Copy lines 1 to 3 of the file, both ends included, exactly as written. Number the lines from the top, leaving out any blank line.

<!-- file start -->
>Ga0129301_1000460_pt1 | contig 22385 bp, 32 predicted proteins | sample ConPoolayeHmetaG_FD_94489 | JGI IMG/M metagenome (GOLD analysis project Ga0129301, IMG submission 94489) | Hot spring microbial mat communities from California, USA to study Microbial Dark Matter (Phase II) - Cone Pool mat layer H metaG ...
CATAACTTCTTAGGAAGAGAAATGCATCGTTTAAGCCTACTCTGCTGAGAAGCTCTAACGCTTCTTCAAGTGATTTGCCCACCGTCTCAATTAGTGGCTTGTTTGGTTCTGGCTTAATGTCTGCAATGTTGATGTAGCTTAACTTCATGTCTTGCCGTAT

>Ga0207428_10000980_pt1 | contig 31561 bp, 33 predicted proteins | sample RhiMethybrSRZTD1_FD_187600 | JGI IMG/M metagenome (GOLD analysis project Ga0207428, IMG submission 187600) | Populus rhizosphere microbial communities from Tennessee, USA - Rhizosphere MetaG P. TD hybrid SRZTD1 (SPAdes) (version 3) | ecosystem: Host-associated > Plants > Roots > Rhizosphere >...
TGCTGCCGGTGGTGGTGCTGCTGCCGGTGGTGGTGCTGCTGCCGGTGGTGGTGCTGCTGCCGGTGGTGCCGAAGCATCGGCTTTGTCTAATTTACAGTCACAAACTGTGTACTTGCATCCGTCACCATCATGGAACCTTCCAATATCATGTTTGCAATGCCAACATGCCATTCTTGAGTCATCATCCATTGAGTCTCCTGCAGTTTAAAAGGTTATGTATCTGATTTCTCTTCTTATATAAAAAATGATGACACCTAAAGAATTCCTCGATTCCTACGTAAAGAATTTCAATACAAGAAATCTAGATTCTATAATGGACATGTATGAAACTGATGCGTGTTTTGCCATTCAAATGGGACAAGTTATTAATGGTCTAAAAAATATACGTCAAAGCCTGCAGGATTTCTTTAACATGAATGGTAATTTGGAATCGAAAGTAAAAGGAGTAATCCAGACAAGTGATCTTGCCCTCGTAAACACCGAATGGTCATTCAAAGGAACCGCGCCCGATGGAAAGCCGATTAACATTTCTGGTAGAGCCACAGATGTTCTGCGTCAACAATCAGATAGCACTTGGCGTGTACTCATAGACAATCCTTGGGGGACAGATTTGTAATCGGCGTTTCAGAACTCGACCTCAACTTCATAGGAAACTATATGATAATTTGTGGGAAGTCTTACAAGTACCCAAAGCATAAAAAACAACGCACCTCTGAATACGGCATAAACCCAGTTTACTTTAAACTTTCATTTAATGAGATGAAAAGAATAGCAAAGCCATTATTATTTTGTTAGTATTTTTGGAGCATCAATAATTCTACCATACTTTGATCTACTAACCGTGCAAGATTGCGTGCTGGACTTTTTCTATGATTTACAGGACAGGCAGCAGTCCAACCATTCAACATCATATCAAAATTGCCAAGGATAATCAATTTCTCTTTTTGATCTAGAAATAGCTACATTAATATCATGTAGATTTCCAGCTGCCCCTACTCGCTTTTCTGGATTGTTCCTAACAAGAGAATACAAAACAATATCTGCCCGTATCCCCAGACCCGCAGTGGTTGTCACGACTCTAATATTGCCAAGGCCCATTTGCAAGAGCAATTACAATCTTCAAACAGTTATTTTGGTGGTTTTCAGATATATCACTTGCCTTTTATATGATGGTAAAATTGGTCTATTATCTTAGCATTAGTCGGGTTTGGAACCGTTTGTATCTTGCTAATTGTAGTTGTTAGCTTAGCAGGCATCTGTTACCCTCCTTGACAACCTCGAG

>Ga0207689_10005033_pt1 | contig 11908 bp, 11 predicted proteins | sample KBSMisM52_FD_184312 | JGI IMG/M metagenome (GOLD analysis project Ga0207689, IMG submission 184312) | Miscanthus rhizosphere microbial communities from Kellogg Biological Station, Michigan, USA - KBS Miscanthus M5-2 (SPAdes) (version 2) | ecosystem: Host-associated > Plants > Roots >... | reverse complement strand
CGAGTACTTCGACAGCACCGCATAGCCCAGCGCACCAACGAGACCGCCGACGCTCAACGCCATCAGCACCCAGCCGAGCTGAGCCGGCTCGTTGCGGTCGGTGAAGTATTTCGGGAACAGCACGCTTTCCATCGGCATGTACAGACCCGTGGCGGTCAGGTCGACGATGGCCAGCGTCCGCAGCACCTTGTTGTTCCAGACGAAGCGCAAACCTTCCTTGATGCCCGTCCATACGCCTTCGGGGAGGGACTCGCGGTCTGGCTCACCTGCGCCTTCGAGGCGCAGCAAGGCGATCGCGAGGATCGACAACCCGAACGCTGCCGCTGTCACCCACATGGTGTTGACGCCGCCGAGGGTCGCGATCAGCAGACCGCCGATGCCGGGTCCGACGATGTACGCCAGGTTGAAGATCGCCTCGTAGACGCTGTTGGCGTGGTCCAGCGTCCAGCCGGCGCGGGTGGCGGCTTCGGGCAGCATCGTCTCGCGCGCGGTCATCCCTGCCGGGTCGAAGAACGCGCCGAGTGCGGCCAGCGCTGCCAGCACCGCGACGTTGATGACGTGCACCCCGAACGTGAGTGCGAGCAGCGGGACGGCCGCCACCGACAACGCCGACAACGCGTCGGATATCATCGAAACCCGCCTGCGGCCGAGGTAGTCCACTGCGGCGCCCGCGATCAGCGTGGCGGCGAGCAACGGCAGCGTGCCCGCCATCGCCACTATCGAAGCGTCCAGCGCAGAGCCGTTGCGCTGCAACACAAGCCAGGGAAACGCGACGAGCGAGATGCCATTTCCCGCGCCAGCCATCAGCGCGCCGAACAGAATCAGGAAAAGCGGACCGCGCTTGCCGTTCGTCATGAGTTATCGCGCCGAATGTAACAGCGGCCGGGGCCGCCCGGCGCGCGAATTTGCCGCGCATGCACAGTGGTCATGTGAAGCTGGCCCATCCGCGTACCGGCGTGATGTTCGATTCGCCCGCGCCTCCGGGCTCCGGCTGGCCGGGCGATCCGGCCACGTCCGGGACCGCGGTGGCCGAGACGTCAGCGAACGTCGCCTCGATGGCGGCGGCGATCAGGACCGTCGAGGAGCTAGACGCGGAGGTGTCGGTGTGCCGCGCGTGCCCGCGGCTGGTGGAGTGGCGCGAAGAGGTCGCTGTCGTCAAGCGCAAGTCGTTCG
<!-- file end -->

>Ga0129301_1000460_pt1 | contig 22385 bp, 32 predicted proteins | sample ConPoolayeHmetaG_FD_94489 | JGI IMG/M metagenome (GOLD analysis project Ga0129301, IMG submission 94489) | Hot spring microbial mat communities from California, USA to study Microbial Dark Matter (Phase II) - Cone Pool mat layer H metaG ...
CATAACTTCTTAGGAAGAGAAATGCATCGTTTAAGCCTACTCTGCTGAGAAGCTCTAACGCTTCTTCAAGTGATTTGCCCACCGTCTCAATTAGTGGCTTGTTTGGTTCTGGCTTAATGTCTGCAATGTTGATGTAGCTTAACTTCATGTCTTGCCGTAT

>Ga0207428_10000980_pt1 | contig 31561 bp, 33 predicted proteins | sample RhiMethybrSRZTD1_FD_187600 | JGI IMG/M metagenome (GOLD analysis project Ga0207428, IMG submission 187600) | Populus rhizosphere microbial communities from Tennessee, USA - Rhizosphere MetaG P. TD hybrid SRZTD1 (SPAdes) (version 3) | ecosystem: Host-associated > Plants > Roots > Rhizosphere >...